Contention over access and use of another local beach has again reached boiling point. This time it is the residents of Batts Rock, St Michael who are frustrated about increased activity from the establishment of a private bar and restaurant on the public beach.
The business, which recently hosted an event for the Vujuday Music Festival, has transformed the once tranquil area into a hive of activity with loud music which residents have described as an annoyance.
A petition titled End the Disturbance to the Batts Rock Beach neighborhood has already attracted 20 signatures. It charges that property owners are “greatly disturbed by the levels of noise – especially live music and DJ/amplified music coming from the recently established bar/restaurant, La Cabane.”
While acknowledging that the establishment has been given permission to operate, the petition argued that the noise should be confined to the restaurant. The restaurant has however strongly denied the allegations ahead of an entertainment filled Easter weekend.
Kamala Kempadoo-Taitt, the wife of Andy Taitt who has lived in the area for the last 60 years told Barbados TODAY that her family was responsible for the petition and revealed it was a last ditch effort for relief after numerous requests for the business owners to scale down their activity.
“What we hear in particular is a percussion bass, so any deejay amplified music with a loud bass, any drumming or percussion just sounds like BOOM BOOM BOOM. That also travels across the water and affects the people living on the cliff as well,” she said, adding that the loud music would usually last until 10 at night.
“It’s not about the a time that they end, it’s about the level of the noise. But they raise the levels at that time and it echoes to the point that we can’t hear our own music here and we can’t hear the television because the music is too loud and that’s happening every Sunday night and that’s really annoying. Maybe if it only happened once a month that would be okay, but every single Sunday or two to three times a week. It begins to really work on your nerves and it’s annoying that you really can’t enjoy the natural sound of the sea and the environment,” she complained.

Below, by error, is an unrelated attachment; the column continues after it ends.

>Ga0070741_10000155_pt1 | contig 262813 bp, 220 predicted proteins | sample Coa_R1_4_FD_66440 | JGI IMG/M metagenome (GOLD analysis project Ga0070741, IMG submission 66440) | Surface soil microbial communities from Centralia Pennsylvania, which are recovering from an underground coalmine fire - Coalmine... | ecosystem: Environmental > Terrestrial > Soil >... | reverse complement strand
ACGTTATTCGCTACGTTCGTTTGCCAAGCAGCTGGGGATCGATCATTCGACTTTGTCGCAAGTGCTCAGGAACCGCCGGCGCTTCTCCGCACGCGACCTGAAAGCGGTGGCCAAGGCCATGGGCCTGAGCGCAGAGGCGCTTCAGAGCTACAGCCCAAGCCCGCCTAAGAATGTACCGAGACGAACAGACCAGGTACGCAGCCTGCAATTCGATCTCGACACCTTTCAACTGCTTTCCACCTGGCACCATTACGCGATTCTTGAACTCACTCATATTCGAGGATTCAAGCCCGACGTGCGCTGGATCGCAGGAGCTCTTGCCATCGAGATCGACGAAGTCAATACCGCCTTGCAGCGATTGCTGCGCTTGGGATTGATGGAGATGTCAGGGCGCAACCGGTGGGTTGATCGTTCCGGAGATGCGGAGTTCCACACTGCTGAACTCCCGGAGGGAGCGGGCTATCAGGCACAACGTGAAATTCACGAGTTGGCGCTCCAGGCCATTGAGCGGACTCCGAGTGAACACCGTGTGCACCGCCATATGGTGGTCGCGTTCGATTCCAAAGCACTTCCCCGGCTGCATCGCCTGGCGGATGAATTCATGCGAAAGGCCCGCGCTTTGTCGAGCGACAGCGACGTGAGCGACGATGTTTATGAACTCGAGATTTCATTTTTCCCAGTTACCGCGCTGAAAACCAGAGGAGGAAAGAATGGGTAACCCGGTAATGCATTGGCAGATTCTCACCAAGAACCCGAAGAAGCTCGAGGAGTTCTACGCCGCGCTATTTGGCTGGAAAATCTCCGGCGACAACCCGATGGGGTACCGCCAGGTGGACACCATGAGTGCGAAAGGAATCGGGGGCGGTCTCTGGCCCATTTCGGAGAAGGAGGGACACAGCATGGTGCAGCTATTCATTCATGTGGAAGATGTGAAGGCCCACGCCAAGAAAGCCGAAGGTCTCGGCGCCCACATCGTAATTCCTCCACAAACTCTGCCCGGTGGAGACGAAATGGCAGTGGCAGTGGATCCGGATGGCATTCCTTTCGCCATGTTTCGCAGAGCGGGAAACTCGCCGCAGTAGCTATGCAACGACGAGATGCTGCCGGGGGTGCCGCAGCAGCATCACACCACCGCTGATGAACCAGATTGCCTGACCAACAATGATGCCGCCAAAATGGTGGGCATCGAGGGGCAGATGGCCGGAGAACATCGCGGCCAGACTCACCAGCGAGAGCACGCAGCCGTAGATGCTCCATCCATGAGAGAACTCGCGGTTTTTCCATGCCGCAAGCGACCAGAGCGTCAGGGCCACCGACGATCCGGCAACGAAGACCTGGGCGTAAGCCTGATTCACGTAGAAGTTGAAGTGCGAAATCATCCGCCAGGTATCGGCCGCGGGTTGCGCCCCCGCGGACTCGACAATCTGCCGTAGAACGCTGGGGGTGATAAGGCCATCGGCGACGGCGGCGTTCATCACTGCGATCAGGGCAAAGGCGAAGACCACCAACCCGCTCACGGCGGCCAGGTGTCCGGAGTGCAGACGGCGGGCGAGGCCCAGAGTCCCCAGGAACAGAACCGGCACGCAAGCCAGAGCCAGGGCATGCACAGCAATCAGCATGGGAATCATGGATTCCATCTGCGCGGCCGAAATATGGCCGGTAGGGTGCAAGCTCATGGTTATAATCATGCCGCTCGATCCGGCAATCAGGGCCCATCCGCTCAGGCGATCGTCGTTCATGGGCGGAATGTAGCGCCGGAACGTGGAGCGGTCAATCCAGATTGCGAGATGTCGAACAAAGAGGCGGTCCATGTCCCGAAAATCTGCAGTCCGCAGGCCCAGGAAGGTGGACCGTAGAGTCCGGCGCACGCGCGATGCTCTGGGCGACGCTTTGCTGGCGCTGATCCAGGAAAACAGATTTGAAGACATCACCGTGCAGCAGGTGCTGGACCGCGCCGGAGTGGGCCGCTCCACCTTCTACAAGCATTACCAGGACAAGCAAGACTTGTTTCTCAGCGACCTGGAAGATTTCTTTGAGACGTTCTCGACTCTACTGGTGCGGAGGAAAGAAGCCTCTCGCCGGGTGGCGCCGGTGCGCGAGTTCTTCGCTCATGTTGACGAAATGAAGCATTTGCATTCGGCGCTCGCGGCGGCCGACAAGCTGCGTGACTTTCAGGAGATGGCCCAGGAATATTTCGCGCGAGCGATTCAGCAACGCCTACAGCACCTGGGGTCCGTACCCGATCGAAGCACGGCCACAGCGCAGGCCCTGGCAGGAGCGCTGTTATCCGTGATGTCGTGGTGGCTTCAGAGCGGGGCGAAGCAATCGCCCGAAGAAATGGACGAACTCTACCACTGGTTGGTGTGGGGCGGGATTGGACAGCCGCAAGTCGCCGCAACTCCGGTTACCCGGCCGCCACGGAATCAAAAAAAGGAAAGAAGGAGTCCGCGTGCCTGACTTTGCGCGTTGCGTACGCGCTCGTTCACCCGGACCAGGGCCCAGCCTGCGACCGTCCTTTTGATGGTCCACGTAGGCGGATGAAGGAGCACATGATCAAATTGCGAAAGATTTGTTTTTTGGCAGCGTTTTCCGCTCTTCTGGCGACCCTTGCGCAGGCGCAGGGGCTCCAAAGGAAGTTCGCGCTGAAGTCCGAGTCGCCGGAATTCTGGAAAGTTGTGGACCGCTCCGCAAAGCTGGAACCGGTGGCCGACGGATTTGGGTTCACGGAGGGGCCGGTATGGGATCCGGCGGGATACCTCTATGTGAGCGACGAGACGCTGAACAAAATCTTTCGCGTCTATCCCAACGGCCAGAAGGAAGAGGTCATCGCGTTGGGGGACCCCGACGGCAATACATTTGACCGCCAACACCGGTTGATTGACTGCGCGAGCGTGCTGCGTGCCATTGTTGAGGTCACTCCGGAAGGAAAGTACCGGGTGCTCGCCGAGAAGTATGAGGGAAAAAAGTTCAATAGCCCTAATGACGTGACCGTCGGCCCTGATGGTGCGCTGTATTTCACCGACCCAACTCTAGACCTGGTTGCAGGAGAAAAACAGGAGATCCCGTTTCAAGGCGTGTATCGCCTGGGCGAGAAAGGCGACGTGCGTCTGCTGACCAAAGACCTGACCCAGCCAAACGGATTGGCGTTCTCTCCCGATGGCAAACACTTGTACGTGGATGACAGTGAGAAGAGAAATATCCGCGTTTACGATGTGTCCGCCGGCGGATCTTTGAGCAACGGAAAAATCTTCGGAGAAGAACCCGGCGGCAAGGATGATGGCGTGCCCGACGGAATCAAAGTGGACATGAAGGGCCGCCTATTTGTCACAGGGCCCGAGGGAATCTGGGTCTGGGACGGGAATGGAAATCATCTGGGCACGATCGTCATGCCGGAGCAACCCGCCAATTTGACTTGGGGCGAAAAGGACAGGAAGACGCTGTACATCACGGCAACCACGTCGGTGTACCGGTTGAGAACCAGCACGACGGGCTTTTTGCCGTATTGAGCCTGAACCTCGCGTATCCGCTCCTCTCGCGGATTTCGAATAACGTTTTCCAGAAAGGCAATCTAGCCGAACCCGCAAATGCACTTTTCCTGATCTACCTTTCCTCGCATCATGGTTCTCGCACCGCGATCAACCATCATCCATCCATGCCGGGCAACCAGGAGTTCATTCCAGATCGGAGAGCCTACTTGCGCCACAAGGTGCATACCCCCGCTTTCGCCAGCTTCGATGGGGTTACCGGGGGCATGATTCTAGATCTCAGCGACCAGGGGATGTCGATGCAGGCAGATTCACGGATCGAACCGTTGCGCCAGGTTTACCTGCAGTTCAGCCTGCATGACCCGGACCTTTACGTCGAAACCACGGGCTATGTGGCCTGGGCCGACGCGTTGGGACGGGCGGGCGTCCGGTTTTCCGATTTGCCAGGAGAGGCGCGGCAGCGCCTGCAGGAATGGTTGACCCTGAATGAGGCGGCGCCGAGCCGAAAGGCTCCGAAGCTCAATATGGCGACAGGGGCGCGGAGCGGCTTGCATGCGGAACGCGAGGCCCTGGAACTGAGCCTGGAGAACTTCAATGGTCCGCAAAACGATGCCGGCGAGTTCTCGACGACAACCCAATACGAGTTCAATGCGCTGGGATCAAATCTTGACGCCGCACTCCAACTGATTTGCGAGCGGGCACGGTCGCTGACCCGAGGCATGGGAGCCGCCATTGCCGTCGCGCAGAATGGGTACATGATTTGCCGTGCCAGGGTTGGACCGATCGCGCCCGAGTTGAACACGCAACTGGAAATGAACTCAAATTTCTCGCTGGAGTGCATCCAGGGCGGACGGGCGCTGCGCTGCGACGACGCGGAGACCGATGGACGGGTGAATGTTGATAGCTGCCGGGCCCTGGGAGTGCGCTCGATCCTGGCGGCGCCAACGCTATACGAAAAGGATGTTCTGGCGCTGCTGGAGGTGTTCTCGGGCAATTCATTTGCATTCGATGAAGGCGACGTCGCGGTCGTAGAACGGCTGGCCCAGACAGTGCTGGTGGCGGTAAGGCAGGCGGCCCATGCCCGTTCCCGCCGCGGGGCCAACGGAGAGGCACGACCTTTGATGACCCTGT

“People are also complaining about the fact that there is limited parking for regular users of the beach because of the traffic that’s going down to the bar/restaurant. Batts Rock was a very quiet place and now it’s full of activity all the time, which is very disruptive. We often have parking going all the way up and on private properties around the neighborhood because people are excited to go to this new beach bar. But it’s very difficult for those of us who are living in this neighborhood and we would like it to change,” added Kempadoo-Taitt.
The small neighborhood is made up primarily of retired Barbadians and expats who bought properties in the area and who have been calling police on numerous occasions about the challenges.
“It’s generally people who come in for a quiet, peaceful beach time and live in this area and come here because its quiet,” said the elderly woman who said the demographic that frequents the bar is considerably different from those living in the area.
“The bar is very upscale, it doesn’t have a happy hour and it draws a lot of people who are going to some of the more upscale bars on the west coast, so mostly upper-class Barbadians or tourists,” she added.
Questions had been raised earlier this year about the construction and location the bar about the location of the bar, which has taken up significant portion of the beach.
“The restaurant itself is also on an area which leads from the beach to the public changing rooms, so people are saying that their access is now also blocked. The beach takes up the pathway on the beach so it’s on a public beach and you wouldn’t quite feel comfortable just walking through. So even though they say they haven’t blocked the pathway, in theory you have your waiters walking back and forth, you’ve got tables and chairs in that area from midday to evening, so it makes the beach inaccessible for everybody actually except those frequenting the bar.”
Just last week, entrepreneur Shawn Morris was moved from his three-week-old beach chair rental business at Bathsheba, St Joseph by the National Conservation Commission (NCC).
Efforts to reach the NCC’s General Manager, Keith Neblett on this occasion have been unsuccessful.
However Julien Guldoni, manager of La Cabane argued that the music was only from 2:00pm to 8:00pm and is not too loud and is a good vibe. “Super simple, it’s not too loud,” he said.
Guldoni admitted that complaints had been made about the noise levels, but added that numerous people was attracting a large number of people.
“We have 40 employees, we open for lunch and dinner. We’re starting slow food where we’re going to grow some salads and fresh herbs. We will be recycling. We clean up the beach everyday and we employ 35-40 people from the Black Rock area.
“Every time you set up a business, you will always have people complaining about something but we have six to 700 people enjoying the place,” he said.
In relation to issues with parking in the area, Guldoni said the restaurant was trying its best to accommodate patrons, but said the area would only be over crowded if they were having a music festival, like Vujuday.